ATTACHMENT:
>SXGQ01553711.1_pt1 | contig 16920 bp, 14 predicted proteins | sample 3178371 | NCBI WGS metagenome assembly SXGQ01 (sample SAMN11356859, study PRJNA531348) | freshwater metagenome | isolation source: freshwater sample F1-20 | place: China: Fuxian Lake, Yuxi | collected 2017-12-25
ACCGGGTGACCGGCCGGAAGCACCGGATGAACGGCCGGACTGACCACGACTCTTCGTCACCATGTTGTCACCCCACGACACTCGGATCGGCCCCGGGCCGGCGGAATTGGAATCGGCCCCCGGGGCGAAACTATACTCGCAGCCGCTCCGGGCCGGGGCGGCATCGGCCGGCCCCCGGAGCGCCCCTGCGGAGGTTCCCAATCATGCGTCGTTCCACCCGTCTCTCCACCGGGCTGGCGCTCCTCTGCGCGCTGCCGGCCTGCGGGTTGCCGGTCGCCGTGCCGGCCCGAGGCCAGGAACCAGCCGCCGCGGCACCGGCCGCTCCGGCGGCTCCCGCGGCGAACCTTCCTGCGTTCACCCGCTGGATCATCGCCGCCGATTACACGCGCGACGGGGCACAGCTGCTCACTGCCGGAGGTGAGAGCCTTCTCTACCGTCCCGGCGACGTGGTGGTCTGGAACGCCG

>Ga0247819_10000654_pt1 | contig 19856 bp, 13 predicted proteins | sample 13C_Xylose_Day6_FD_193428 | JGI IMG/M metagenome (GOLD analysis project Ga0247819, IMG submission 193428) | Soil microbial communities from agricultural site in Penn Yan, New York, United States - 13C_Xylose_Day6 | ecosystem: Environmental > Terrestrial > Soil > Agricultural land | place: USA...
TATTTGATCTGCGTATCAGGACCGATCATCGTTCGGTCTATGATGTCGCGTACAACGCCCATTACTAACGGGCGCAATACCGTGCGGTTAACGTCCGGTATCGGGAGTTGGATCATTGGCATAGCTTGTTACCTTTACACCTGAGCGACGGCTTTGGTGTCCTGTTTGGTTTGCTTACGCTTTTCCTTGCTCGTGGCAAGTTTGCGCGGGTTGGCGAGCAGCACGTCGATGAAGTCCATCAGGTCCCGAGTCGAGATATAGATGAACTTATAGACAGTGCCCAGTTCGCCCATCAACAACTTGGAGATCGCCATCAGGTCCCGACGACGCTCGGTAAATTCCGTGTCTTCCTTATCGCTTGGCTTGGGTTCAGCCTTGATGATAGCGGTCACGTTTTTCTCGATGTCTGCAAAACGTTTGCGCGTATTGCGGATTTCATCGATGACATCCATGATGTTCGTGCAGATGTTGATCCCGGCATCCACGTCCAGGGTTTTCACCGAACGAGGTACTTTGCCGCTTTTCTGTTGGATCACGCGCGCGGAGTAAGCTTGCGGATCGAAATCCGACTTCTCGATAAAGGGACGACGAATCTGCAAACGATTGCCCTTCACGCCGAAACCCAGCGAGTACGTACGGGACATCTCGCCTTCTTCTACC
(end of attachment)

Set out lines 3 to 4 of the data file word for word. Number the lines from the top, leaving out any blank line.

>Ga0247819_10000654_pt1 | contig 19856 bp, 13 predicted proteins | sample 13C_Xylose_Day6_FD_193428 | JGI IMG/M metagenome (GOLD analysis project Ga0247819, IMG submission 193428) | Soil microbial communities from agricultural site in Penn Yan, New York, United States - 13C_Xylose_Day6 | ecosystem: Environmental > Terrestrial > Soil > Agricultural land | place: USA...
TATTTGATCTGCGTATCAGGACCGATCATCGTTCGGTCTATGATGTCGCGTACAACGCCCATTACTAACGGGCGCAATACCGTGCGGTTAACGTCCGGTATCGGGAGTTGGATCATTGGCATAGCTTGTTACCTTTACACCTGAGCGACGGCTTTGGTGTCCTGTTTGGTTTGCTTACGCTTTTCCTTGCTCGTGGCAAGTTTGCGCGGGTTGGCGAGCAGCACGTCGATGAAGTCCATCAGGTCCCGAGTCGAGATATAGATGAACTTATAGACAGTGCCCAGTTCGCCCATCAACAACTTGGAGATCGCCATCAGGTCCCGACGACGCTCGGTAAATTCCGTGTCTTCCTTATCGCTTGGCTTGGGTTCAGCCTTGATGATAGCGGTCACGTTTTTCTCGATGTCTGCAAAACGTTTGCGCGTATTGCGGATTTCATCGATGACATCCATGATGTTCGTGCAGATGTTGATCCCGGCATCCACGTCCAGGGTTTTCACCGAACGAGGTACTTTGCCGCTTTTCTGTTGGATCACGCGCGCGGAGTAAGCTTGCGGATCGAAATCCGACTTCTCGATAAAGGGACGACGAATCTGCAAACGATTGCCCTTCACGCCGAAACCCAGCGAGTACGTACGGGACATCTCGCCTTCTTCTACC